Jockle: But there are capital relief in some of those regulations.
Marion: Sure, there is. Companies that have analytics that are capable of projecting their hedging strategy forward, companies who have a clearly defined hedging strategy can actually lower their AG 43 reserves by simulating their hedges going forward. Additionally companies that have ability to identify different hedging strategies, through hedge projection are able to allocate capital more efficiently across different product lines.
Jockle: So in terms of technology – obviously the world is changing. We’re driven by the consumption of IT and the actuarial sciences as you are an actuary as well - are pretty well defined in advance. What is fundamentally changing in terms of the underlying modelling and how is that impacting product design?
Marion: Well I think insurance companies – their bread and butter has always been the eveolution of actuarial modelling and the role of predictive analytics. You know mortality, policy holder behavior. They got a lot of data on that. They’re using. And that’s really what their focus has been. As far as managing equity risk and interest rate risk, that’s been a new development in the last decade for insurance companies.
Traditionally they were a spread shop that was focused on managing the actuarial assumptions. So, a lot of companies are still looking to hedge out a lot of that equity risk or at least move some of the hedging into the underlying funds themselves and focus again on policy holder behavior on their actuarial assumptions. That’s really where they want to be making their margins.
Jockle: Also traditionally a lot of the asset side of the business has been outsourced. Do you see any trends as that’s coming back more into house in investments?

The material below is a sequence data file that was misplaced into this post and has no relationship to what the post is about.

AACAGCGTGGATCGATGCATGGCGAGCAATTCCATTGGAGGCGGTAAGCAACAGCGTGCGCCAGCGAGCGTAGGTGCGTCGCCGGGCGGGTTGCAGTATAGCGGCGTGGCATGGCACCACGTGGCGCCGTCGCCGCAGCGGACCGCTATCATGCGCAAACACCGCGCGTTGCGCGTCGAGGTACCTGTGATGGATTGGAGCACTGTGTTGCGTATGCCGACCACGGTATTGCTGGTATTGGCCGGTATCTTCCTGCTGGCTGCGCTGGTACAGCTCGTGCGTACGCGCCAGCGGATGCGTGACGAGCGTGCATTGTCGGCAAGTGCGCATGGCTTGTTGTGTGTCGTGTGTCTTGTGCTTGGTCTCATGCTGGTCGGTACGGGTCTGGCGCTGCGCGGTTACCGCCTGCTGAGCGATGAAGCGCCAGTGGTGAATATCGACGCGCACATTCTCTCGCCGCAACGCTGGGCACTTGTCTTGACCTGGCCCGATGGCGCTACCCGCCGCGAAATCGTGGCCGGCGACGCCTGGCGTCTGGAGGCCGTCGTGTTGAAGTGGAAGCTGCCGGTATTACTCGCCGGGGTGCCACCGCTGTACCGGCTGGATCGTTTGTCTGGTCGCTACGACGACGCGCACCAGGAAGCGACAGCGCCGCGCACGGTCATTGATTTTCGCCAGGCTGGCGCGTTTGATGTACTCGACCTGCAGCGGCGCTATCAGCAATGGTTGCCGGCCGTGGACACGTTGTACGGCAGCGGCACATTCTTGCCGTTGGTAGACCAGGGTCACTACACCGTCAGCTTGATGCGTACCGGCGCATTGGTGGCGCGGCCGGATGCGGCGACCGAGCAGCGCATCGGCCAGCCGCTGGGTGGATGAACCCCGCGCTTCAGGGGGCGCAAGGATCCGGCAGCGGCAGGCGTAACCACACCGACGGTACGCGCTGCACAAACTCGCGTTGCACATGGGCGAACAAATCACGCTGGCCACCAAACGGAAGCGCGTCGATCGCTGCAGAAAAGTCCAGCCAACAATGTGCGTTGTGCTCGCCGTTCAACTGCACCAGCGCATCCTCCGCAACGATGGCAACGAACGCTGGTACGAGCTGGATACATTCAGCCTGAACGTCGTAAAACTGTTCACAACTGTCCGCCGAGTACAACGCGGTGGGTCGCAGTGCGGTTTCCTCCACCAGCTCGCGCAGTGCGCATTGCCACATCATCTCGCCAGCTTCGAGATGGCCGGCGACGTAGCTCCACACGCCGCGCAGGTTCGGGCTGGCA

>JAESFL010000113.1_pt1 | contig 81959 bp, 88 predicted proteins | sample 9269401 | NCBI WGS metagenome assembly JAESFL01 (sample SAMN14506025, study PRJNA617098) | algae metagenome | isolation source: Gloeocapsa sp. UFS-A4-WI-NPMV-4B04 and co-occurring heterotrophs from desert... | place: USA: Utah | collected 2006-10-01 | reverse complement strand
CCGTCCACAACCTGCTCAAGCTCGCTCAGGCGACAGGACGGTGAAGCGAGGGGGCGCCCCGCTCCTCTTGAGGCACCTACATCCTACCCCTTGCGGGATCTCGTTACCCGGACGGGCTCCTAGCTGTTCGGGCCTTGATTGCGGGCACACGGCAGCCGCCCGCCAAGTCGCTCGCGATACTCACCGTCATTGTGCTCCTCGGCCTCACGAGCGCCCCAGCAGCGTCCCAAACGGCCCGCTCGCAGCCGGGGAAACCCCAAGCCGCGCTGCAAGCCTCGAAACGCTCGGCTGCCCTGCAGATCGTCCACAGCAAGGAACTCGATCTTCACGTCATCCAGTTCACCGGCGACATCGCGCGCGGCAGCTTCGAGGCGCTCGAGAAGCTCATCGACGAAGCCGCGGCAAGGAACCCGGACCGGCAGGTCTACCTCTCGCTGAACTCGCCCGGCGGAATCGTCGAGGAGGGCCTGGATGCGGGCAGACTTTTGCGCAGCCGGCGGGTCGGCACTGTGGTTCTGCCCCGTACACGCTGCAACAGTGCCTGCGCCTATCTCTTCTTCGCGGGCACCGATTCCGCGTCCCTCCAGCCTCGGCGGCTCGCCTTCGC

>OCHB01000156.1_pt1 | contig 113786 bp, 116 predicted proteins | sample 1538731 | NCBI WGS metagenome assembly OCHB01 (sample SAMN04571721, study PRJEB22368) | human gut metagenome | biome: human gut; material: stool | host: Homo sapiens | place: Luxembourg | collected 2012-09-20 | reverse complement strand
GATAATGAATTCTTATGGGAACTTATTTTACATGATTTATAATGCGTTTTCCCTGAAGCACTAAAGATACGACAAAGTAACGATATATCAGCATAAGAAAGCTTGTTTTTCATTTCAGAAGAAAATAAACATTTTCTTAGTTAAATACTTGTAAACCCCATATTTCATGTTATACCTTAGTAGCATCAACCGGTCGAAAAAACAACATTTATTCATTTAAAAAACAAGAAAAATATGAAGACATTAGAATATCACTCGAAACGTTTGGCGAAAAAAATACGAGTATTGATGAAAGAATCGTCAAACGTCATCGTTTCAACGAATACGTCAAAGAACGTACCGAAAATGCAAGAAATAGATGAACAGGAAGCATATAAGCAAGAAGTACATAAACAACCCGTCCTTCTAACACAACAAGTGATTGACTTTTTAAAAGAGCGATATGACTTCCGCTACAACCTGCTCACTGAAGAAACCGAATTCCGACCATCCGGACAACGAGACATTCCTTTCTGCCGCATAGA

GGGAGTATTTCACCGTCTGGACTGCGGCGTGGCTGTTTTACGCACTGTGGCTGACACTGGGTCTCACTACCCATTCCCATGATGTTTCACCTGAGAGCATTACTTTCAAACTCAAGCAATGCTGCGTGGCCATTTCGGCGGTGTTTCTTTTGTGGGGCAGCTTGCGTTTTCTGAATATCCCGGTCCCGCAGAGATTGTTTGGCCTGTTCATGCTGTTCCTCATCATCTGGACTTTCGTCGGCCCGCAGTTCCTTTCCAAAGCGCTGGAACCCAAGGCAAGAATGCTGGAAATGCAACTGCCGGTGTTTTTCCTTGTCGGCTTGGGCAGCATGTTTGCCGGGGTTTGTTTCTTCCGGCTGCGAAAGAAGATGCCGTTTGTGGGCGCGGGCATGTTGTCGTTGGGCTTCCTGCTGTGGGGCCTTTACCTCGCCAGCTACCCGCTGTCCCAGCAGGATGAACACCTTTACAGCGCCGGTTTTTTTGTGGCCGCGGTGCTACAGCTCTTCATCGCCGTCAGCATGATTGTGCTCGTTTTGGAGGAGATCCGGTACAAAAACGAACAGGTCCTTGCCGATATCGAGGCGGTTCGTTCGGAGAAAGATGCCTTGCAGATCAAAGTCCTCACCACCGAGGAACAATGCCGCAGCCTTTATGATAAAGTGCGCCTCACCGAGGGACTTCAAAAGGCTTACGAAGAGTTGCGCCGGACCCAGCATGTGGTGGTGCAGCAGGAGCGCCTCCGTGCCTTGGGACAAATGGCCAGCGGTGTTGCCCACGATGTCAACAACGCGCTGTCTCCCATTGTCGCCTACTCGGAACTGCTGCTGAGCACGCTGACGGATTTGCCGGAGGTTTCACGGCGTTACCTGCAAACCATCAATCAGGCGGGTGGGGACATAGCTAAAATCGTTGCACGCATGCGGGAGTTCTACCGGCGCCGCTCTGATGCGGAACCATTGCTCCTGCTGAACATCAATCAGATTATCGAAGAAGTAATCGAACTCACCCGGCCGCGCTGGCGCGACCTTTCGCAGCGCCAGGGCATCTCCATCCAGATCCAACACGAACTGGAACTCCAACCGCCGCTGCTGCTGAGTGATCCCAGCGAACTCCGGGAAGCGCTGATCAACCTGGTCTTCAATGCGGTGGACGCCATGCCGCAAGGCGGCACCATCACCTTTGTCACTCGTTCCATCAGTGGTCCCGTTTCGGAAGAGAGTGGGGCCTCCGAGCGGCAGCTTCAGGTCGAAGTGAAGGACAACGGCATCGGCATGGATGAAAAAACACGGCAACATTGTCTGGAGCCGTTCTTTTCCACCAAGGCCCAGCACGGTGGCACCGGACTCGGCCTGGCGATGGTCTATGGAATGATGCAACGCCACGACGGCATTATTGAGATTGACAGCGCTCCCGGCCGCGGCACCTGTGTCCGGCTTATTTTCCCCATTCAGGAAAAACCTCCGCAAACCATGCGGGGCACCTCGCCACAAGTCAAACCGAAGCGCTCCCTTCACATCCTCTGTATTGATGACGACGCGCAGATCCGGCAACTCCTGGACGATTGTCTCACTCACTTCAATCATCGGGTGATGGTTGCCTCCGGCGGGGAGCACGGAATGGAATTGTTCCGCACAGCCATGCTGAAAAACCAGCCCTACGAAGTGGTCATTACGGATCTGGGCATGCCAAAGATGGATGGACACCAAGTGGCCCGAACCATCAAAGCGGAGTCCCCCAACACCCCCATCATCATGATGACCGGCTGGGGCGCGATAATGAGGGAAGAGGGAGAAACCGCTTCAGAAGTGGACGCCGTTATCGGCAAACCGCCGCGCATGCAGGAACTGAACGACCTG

Marion: Indeed it is yes. When the VA market was much younger, outsourcing was typically the way insurance companies processed. Back then, they didn’t have the analytics and the technology infrastructures to support dynamic hedging programs. They needed a trading desk. They needed quantitative models. Risk neutral economic scenario generation capabilities. A lot of the bigger insurance companies and even the smaller shops now have those capabilities.
They built out the teams of quants who can do the risk neutral modeling. So they’re able to do some of the hedging themselves. They may not be trading themselves, but they’re starting to bring that in-house now that they have the tools to do so. So that really has been moving away from outsourcing and moving some of the risk management into the funds and then taking additional responsibilities in-house.
Jockle: Well, Alex thank you so much. And of course we want to hear what you have to say. And please feel free to engage with us on twitter @nxanalytics. Or follow all of our updates on LinkedIn for upcoming webinars and programs and events that we’re hosting. And Alex thank you so much for your time today.
Marion: Sure thank you
Jockle: And we’ll talk to you soon.